The Washington Post has a story about what falling oil prices has achieved for President Obama’s foreign-policy goals:
The precipitous fall in oil prices, which is hammering countries heavily dependent upon oil exports, could prod Russia into abiding by a ceasefire in Ukraine, make Iran more pliable in talks over its nuclear program, undercut Venezuela’s influence in the Caribbean, and weaken the finances of the Islamic State.
There’s another side to the coin, however:
… other parts of Obama’s foreign policy agenda could become more difficult, including efforts to open up Mexico’s oil industry to foreign companies, promote oil-fueled development in poor nations in Africa, and reduce global fossil fuel use to limit climate change. Brazil, already grappling with a corruption scandal linked to its state-owned oil company, is now uncertain about long-anticipated revenues from ultra-deepwater oil prospects.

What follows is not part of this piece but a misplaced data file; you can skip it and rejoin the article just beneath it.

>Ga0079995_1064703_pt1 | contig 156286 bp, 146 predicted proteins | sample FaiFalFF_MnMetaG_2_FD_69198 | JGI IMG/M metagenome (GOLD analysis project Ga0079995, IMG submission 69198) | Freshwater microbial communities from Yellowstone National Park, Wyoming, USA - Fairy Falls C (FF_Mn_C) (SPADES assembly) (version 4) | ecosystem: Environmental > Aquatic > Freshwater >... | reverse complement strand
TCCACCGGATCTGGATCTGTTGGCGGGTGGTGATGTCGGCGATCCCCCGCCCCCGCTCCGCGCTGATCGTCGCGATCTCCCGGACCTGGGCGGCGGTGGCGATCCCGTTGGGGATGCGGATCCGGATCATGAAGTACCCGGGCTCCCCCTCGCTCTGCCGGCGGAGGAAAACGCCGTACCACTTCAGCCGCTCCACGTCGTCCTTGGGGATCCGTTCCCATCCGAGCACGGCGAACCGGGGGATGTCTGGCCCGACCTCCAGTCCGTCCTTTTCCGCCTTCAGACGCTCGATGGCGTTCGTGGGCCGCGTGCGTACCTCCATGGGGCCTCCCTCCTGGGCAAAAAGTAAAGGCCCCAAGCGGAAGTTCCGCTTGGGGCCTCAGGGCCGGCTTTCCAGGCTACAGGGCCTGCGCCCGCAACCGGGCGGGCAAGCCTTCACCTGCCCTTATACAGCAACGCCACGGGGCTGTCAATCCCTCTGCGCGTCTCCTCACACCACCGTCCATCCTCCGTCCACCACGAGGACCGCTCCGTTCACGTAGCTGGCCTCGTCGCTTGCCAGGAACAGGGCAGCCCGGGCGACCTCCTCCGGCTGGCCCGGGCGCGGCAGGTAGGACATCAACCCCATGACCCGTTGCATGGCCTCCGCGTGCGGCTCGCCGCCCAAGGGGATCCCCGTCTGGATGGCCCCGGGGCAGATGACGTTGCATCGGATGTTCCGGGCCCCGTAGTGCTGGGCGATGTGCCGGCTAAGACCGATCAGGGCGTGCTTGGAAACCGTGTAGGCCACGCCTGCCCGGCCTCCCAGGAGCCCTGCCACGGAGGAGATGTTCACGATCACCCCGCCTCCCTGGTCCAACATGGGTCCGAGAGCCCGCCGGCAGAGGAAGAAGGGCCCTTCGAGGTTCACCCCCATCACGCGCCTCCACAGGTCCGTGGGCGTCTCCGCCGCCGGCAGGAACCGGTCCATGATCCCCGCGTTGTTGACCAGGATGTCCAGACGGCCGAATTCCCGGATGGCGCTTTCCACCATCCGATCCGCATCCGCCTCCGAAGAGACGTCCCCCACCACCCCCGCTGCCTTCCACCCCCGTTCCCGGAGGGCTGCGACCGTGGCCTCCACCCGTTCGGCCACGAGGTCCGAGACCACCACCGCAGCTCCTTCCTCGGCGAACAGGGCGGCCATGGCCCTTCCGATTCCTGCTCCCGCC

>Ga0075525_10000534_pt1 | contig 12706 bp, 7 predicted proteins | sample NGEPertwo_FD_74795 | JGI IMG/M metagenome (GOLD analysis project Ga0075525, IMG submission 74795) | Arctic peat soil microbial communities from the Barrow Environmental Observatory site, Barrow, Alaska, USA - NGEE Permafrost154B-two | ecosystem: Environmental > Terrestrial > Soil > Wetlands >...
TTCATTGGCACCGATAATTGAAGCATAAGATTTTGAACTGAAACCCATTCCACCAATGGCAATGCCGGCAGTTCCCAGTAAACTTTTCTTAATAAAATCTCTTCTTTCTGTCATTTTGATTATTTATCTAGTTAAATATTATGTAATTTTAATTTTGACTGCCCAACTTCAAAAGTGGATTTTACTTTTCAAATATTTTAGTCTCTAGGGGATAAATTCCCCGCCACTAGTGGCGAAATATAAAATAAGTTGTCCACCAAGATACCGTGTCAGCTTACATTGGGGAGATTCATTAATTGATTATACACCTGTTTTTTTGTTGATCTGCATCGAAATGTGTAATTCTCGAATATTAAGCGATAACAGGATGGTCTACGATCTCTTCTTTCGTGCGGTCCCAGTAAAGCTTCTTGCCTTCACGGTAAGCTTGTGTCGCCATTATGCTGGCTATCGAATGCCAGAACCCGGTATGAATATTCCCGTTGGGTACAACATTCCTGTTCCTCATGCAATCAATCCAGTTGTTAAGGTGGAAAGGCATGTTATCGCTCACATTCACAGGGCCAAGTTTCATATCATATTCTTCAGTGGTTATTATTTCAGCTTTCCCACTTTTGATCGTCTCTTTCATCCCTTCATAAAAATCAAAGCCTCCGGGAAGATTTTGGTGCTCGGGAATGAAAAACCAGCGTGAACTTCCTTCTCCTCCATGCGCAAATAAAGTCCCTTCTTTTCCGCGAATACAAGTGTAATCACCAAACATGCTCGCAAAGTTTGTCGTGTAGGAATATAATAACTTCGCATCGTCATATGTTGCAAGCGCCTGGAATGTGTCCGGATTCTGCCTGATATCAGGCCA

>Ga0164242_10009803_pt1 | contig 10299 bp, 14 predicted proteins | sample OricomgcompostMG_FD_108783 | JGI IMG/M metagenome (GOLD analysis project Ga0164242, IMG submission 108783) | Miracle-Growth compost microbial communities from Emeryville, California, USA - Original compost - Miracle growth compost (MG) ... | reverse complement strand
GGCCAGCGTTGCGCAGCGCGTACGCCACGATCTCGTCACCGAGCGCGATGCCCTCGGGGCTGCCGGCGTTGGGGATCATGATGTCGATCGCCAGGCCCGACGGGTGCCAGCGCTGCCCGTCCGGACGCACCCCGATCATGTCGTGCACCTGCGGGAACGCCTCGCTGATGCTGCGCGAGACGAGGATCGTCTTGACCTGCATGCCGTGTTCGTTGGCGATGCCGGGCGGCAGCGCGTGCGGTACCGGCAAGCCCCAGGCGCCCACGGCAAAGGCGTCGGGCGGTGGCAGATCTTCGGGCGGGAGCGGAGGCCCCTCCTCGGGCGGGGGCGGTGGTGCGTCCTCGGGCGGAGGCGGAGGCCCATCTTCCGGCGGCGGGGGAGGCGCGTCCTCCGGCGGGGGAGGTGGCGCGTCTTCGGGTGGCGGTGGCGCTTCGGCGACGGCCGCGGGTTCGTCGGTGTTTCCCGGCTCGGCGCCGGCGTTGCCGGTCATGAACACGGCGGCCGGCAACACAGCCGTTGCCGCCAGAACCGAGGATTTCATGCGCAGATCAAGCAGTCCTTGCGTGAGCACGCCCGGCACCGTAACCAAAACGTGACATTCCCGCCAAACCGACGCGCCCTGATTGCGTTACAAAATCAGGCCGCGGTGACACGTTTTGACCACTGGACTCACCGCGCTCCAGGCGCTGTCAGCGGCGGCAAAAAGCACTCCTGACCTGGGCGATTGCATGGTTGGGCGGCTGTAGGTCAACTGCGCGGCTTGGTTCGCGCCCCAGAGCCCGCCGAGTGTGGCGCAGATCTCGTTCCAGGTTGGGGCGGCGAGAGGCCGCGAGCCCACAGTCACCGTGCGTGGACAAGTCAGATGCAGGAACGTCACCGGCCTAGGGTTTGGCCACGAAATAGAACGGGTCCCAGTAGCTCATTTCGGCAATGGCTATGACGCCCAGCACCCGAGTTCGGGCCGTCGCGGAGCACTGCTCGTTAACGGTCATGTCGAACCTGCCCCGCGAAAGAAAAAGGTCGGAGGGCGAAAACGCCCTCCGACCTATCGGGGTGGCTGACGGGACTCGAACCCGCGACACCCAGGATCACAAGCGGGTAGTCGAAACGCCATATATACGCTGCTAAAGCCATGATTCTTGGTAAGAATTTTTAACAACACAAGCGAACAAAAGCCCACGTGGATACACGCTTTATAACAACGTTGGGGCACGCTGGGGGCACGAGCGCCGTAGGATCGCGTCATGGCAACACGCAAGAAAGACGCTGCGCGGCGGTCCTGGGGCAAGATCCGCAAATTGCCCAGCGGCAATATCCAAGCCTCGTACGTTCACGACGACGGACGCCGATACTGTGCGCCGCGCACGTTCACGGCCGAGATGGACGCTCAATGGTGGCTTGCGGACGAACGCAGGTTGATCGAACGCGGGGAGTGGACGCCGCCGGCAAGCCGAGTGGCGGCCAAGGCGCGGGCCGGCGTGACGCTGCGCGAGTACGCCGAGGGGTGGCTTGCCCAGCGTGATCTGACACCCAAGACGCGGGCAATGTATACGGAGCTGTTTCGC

The plunge in oil — and the subsequent hit to Russia’s economy — has achieved what sanctions could not: Humble Russia, which is “suddenly finds itself fighting a rear guard action on its own economy.”
But some analysts worry that the Obama administration hasn’t considered all the consequences.
“The ruble is in real trouble, the Russian economy is in real trouble,” said Bruce Jones, deputy director of the foreign policy program at the Brookings Institution. But, he adds, “do we understand what happens if we really break the back of the Russian economy? I’m not sure we’ve thought that through.”